Forced into the role of investigator, this new-in-town bakery owner has to become the very thing she hates–a nosy, small-town gossip–in order to clear her good name, and keep her face off the front page. But when a dating debacle brings her face-to-face with the Sheriff, Vangie can’t ignore the fact that one of her macarons was involved in a murder. She has to find the who-dun-it.

Review: Vangie Vale quickly became one of my favorite cozy mystery heroines. Vangie is a pastor and a baker and just an all around fabulous character.  Oh and she's more than just a baker, she's a Matchbaker. She can match you with the kind of food you want to eat. She also loves Sherlock. (Yay, me, too)

I loved this book so much I've already pre-ordered book 2 Vangie Vale and the Corpseless Custard, and I don't often do that.

This book was smartly written and by that I mean, Vangie isn't one who falls into trouble, though she does manage to get herself knee...nah neck deep in it several times. She's a wonderfully kind woman, especially when it comes to some rather unkind people, especially Henry's agent, Scarlet, who really doesn't deserve any kindness. (She became a little more easy to handle as the story went on)

I particularly liked the primary murder suspect, Henry. (Somehow I kept picturing looking like Ioan Gruffudd, though I'm not sure why because he's not blonde) He was a man with secrets, but he was really a lovable guy.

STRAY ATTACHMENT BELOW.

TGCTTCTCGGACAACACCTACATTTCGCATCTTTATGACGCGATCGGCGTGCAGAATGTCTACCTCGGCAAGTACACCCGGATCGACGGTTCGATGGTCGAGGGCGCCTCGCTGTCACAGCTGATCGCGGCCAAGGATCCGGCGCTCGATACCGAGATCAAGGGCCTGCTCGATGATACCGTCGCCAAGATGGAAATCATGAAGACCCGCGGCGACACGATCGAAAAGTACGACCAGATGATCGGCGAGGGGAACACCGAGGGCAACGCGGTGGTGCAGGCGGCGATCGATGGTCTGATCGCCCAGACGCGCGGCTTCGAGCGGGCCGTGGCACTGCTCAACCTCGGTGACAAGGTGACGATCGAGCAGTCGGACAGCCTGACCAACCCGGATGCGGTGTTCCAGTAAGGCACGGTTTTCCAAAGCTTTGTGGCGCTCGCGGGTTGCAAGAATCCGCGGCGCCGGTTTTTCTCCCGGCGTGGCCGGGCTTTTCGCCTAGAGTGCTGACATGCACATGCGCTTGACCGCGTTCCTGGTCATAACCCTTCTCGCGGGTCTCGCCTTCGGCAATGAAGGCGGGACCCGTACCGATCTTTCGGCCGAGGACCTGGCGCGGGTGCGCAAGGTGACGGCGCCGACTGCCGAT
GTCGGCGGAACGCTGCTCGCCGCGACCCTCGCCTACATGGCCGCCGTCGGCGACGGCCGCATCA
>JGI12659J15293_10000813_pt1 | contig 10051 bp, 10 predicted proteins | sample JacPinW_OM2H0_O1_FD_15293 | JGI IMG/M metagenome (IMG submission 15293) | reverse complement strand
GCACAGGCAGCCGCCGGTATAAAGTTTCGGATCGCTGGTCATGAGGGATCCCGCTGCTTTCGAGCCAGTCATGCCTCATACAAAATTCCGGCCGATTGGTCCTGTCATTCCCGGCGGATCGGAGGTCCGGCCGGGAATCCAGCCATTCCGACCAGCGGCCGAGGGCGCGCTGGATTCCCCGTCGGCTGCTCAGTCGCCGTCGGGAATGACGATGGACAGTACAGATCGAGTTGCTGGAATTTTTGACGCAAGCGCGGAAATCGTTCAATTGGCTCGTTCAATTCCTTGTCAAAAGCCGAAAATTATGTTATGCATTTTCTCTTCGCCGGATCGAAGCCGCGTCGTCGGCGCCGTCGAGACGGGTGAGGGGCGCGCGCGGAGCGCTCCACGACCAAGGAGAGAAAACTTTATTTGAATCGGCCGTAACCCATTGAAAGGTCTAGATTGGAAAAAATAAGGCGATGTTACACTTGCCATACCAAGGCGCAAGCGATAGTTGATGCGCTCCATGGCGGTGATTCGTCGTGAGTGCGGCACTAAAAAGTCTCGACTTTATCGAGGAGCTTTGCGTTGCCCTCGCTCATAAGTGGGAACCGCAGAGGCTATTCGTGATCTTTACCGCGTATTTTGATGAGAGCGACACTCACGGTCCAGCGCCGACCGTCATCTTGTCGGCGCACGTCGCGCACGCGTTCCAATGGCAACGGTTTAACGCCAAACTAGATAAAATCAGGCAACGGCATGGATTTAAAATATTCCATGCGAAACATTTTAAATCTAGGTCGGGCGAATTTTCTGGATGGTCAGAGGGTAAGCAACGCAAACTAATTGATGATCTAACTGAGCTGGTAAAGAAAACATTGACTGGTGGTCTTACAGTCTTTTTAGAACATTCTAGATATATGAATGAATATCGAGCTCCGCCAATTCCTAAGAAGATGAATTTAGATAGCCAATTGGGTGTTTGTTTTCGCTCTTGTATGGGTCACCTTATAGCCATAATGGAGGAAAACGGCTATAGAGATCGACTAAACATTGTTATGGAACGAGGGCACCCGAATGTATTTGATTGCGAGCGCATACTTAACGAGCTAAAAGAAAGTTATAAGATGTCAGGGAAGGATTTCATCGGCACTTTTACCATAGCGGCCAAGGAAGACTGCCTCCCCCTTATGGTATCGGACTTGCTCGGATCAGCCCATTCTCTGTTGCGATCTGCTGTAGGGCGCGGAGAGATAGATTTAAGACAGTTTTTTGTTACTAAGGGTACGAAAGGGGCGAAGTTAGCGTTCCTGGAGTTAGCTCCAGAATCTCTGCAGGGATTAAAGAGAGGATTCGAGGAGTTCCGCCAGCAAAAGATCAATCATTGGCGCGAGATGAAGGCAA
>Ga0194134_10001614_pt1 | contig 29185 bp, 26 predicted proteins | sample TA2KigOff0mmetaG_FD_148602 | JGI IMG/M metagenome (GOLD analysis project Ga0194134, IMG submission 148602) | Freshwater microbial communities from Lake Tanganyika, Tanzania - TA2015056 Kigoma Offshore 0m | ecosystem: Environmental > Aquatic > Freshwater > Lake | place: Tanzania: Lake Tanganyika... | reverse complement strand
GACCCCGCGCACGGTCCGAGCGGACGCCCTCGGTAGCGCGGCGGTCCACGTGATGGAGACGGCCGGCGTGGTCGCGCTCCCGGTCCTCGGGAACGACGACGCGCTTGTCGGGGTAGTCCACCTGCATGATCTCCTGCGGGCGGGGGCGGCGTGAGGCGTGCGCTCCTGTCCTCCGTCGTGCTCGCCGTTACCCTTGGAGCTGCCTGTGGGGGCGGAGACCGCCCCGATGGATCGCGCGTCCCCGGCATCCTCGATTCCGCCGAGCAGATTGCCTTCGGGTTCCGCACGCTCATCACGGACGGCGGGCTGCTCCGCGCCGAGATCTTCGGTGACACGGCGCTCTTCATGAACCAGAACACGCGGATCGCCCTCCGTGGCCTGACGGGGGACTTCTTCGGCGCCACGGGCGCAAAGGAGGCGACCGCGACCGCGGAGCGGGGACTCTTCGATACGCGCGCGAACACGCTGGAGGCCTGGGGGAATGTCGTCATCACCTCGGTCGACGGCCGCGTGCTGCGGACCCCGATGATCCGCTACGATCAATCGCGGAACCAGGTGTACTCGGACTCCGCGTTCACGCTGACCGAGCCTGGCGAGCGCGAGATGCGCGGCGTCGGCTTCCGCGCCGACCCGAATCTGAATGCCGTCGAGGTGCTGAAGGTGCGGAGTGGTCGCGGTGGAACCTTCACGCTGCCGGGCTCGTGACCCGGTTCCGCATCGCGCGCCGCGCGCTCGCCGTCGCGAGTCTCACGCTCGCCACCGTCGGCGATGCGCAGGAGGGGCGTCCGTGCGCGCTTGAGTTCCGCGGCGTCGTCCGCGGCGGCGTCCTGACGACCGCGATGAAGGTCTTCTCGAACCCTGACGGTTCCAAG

It is through these two people that Vangie gets drawn into the murder of a former citizen of Saint Agnes who has lots of secrets of her own.

There are so many twists and turns in the plot that it really keeps you on your toes guessing who the killer was, all the while hoping that Vangie doesn't get into trouble thus resulting her losing her job as pastor. She had some past issues that resulted in her being assigned to this small Montana town. (I wish her back story was more developed, so we really knew why her job was on the line.)

This is a great start to a new series.

Rating: 5 flowers

Tasty Book Tours Release Blast: Once Upon A Lady